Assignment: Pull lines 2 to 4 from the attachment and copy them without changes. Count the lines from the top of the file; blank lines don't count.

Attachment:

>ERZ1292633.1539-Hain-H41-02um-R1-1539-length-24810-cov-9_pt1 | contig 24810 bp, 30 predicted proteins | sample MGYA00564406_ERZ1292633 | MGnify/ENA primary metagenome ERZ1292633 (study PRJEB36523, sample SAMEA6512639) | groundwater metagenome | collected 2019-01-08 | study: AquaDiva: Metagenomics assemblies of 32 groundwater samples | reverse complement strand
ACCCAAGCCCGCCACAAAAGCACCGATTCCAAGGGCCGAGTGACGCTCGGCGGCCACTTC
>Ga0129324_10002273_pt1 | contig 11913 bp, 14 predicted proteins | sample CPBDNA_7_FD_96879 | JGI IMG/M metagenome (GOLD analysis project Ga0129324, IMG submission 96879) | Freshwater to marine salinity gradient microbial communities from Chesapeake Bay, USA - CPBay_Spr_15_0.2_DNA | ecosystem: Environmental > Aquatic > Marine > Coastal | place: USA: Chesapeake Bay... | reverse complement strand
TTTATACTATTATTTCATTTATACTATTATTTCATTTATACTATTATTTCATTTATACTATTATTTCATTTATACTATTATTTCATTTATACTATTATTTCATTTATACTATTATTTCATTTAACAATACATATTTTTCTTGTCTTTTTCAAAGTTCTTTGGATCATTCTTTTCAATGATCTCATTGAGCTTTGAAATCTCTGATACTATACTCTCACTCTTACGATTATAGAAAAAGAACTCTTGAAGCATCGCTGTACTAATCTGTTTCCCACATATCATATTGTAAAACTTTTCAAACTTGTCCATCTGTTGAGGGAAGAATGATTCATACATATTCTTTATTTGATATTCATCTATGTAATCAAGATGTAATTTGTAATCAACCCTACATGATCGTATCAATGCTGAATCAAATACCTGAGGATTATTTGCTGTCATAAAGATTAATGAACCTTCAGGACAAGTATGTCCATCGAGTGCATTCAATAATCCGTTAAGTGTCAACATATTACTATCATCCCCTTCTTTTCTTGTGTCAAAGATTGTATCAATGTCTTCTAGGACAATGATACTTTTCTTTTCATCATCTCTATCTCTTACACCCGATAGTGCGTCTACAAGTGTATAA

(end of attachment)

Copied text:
ACCCAAGCCCGCCACAAAAGCACCGATTCCAAGGGCCGAGTGACGCTCGGCGGCCACTTC
>Ga0129324_10002273_pt1 | contig 11913 bp, 14 predicted proteins | sample CPBDNA_7_FD_96879 | JGI IMG/M metagenome (GOLD analysis project Ga0129324, IMG submission 96879) | Freshwater to marine salinity gradient microbial communities from Chesapeake Bay, USA - CPBay_Spr_15_0.2_DNA | ecosystem: Environmental > Aquatic > Marine > Coastal | place: USA: Chesapeake Bay... | reverse complement strand
TTTATACTATTATTTCATTTATACTATTATTTCATTTATACTATTATTTCATTTATACTATTATTTCATTTATACTATTATTTCATTTATACTATTATTTCATTTATACTATTATTTCATTTAACAATACATATTTTTCTTGTCTTTTTCAAAGTTCTTTGGATCATTCTTTTCAATGATCTCATTGAGCTTTGAAATCTCTGATACTATACTCTCACTCTTACGATTATAGAAAAAGAACTCTTGAAGCATCGCTGTACTAATCTGTTTCCCACATATCATATTGTAAAACTTTTCAAACTTGTCCATCTGTTGAGGGAAGAATGATTCATACATATTCTTTATTTGATATTCATCTATGTAATCAAGATGTAATTTGTAATCAACCCTACATGATCGTATCAATGCTGAATCAAATACCTGAGGATTATTTGCTGTCATAAAGATTAATGAACCTTCAGGACAAGTATGTCCATCGAGTGCATTCAATAATCCGTTAAGTGTCAACATATTACTATCATCCCCTTCTTTTCTTGTGTCAAAGATTGTATCAATGTCTTCTAGGACAATGATACTTTTCTTTTCATCATCTCTATCTCTTACACCCGATAGTGCGTCTACAAGTGTATAA